Good news may be on the horizon for people who can’t see clearly but loathe having to wear their glasses. New technology is being developed that has been shown to remove the need to have your specs on while viewing screens.
MIT and University of California, Berkeley, have worked together to develop a screen technology that uses glasses prescriptions and an algorithm to calculate how the image displayed needs to be adapted so as to counteract the imperfect vision of the watcher, and then does it.
In addition to the algorithms, the technology uses acrylic sheets to help focus the images. Currently, these stand in front of the screen, but it is hoped that they will be able to be refined to a point where they can be made into stick on sheets that attach directly to the monitor.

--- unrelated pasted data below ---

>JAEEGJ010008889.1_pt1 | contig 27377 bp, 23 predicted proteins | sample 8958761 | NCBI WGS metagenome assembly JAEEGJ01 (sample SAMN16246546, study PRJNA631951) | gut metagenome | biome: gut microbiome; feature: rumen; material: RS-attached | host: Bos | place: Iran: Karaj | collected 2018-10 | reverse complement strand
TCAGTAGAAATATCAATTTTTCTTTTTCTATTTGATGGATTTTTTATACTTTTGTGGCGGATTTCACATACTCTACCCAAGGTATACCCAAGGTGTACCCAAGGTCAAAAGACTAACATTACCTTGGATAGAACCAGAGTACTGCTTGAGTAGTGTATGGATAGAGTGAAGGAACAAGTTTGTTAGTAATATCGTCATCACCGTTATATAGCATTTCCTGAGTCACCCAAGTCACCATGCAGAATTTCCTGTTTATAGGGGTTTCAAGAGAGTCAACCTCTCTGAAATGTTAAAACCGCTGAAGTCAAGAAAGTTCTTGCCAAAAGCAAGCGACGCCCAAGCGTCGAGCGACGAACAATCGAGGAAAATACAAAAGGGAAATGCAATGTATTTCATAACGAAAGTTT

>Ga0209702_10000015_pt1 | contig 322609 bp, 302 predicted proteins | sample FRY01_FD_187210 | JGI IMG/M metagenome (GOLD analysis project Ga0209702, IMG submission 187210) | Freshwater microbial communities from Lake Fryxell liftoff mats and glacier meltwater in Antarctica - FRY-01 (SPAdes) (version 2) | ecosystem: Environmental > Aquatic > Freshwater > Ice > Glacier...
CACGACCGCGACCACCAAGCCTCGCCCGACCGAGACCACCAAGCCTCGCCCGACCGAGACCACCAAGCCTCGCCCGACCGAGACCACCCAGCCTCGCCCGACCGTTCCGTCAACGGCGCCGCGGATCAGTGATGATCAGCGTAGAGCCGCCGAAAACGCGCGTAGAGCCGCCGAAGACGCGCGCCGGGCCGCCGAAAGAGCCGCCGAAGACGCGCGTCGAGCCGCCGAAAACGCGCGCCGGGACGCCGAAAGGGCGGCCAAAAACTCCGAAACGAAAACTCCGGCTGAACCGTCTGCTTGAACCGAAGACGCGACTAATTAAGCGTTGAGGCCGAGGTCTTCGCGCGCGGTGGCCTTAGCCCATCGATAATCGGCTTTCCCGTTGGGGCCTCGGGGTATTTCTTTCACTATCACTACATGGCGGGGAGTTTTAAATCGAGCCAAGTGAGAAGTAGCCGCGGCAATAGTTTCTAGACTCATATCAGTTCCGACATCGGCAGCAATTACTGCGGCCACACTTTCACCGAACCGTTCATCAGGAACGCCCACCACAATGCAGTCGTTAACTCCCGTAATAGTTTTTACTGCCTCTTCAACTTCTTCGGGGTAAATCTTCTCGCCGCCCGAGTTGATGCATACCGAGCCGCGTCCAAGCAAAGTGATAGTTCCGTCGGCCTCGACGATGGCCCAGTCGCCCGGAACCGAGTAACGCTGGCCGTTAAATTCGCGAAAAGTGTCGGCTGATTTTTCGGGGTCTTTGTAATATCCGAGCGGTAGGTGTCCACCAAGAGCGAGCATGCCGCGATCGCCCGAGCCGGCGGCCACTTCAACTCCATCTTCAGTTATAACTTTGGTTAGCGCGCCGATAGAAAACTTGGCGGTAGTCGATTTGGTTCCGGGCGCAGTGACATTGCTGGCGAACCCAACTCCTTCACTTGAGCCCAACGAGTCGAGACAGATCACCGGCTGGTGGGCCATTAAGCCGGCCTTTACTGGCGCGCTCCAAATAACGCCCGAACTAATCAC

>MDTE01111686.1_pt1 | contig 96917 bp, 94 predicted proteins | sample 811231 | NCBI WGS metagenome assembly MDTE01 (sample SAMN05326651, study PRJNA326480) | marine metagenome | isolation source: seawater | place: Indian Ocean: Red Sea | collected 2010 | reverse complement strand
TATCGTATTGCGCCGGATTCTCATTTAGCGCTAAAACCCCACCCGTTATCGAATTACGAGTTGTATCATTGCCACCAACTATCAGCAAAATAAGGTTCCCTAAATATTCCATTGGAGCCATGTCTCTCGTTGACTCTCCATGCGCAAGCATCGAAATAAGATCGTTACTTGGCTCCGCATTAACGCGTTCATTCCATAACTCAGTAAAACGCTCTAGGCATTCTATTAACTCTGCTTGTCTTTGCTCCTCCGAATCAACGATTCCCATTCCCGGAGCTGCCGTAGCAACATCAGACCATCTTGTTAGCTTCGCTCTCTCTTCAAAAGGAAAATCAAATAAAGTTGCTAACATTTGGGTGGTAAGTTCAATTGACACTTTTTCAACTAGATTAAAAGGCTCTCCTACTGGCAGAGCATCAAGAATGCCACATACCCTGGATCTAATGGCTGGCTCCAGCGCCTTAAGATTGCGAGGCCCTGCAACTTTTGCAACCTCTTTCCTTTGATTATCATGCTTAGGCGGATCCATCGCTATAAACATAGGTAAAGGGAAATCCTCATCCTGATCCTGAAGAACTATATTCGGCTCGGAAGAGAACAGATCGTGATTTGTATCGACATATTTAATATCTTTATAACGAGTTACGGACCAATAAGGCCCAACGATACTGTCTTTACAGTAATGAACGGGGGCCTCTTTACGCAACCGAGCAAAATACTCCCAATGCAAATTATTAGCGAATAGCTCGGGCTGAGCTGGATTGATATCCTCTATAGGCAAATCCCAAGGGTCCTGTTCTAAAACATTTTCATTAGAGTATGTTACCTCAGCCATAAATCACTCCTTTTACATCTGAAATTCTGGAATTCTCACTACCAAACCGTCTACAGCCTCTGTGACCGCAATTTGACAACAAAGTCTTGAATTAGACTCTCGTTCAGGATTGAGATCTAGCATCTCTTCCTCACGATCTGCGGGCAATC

Portability and widespread use are the overall aims of the project. By making the sheets attachable to any display, and by altering the software to run on a variety of operating systems, the technology can spread into the home and workplace.
“We now live in a world where displays are ubiquitous, and being able to interact with displays is taken for granted,” Professor Brian Barsky of University of California is reported saying. The research team want to fix this; they feel that it can become a hindrance for people who have abnormal vision, as screen use is so common and so taken for granted nowadays.
There are some issues with the technology though including the fact that if it is used by multiple people it will cause the screen to become blurry for anyone other than the person whose prescription is in the algorithm. Furthermore, the person viewing has to remain in the same position to get a clear picture.
The widespread need for this technology may be questionable (surely most people who need glasses that badly would require them for a variety of other daily tasks anyway?) but we may see it begin to filter into our lives over the next few years.